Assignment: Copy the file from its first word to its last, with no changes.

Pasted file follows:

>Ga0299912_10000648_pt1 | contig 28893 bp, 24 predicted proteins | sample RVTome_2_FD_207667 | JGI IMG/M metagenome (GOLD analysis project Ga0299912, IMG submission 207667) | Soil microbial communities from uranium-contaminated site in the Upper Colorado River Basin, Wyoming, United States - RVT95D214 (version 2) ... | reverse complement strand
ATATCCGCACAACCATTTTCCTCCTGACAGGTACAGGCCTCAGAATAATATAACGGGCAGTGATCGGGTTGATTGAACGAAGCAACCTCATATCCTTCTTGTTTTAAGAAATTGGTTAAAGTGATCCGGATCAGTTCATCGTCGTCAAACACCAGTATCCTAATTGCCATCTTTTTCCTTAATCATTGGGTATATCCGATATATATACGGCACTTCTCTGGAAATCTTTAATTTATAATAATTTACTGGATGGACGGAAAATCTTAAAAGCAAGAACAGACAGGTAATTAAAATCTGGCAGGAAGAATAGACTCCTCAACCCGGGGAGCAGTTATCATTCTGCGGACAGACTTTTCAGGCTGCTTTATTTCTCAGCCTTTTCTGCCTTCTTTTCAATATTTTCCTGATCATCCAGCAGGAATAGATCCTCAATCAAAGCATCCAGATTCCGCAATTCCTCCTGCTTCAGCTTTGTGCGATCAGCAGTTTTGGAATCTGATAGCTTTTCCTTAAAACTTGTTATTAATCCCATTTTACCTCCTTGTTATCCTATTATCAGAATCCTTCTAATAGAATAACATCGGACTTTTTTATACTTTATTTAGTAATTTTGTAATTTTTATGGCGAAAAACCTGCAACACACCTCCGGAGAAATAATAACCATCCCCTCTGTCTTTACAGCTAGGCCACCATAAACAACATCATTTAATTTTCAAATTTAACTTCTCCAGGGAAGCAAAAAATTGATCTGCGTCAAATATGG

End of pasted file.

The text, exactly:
>Ga0299912_10000648_pt1 | contig 28893 bp, 24 predicted proteins | sample RVTome_2_FD_207667 | JGI IMG/M metagenome (GOLD analysis project Ga0299912, IMG submission 207667) | Soil microbial communities from uranium-contaminated site in the Upper Colorado River Basin, Wyoming, United States - RVT95D214 (version 2) ... | reverse complement strand
ATATCCGCACAACCATTTTCCTCCTGACAGGTACAGGCCTCAGAATAATATAACGGGCAGTGATCGGGTTGATTGAACGAAGCAACCTCATATCCTTCTTGTTTTAAGAAATTGGTTAAAGTGATCCGGATCAGTTCATCGTCGTCAAACACCAGTATCCTAATTGCCATCTTTTTCCTTAATCATTGGGTATATCCGATATATATACGGCACTTCTCTGGAAATCTTTAATTTATAATAATTTACTGGATGGACGGAAAATCTTAAAAGCAAGAACAGACAGGTAATTAAAATCTGGCAGGAAGAATAGACTCCTCAACCCGGGGAGCAGTTATCATTCTGCGGACAGACTTTTCAGGCTGCTTTATTTCTCAGCCTTTTCTGCCTTCTTTTCAATATTTTCCTGATCATCCAGCAGGAATAGATCCTCAATCAAAGCATCCAGATTCCGCAATTCCTCCTGCTTCAGCTTTGTGCGATCAGCAGTTTTGGAATCTGATAGCTTTTCCTTAAAACTTGTTATTAATCCCATTTTACCTCCTTGTTATCCTATTATCAGAATCCTTCTAATAGAATAACATCGGACTTTTTTATACTTTATTTAGTAATTTTGTAATTTTTATGGCGAAAAACCTGCAACACACCTCCGGAGAAATAATAACCATCCCCTCTGTCTTTACAGCTAGGCCACCATAAACAACATCATTTAATTTTCAAATTTAACTTCTCCAGGGAAGCAAAAAATTGATCTGCGTCAAATATGG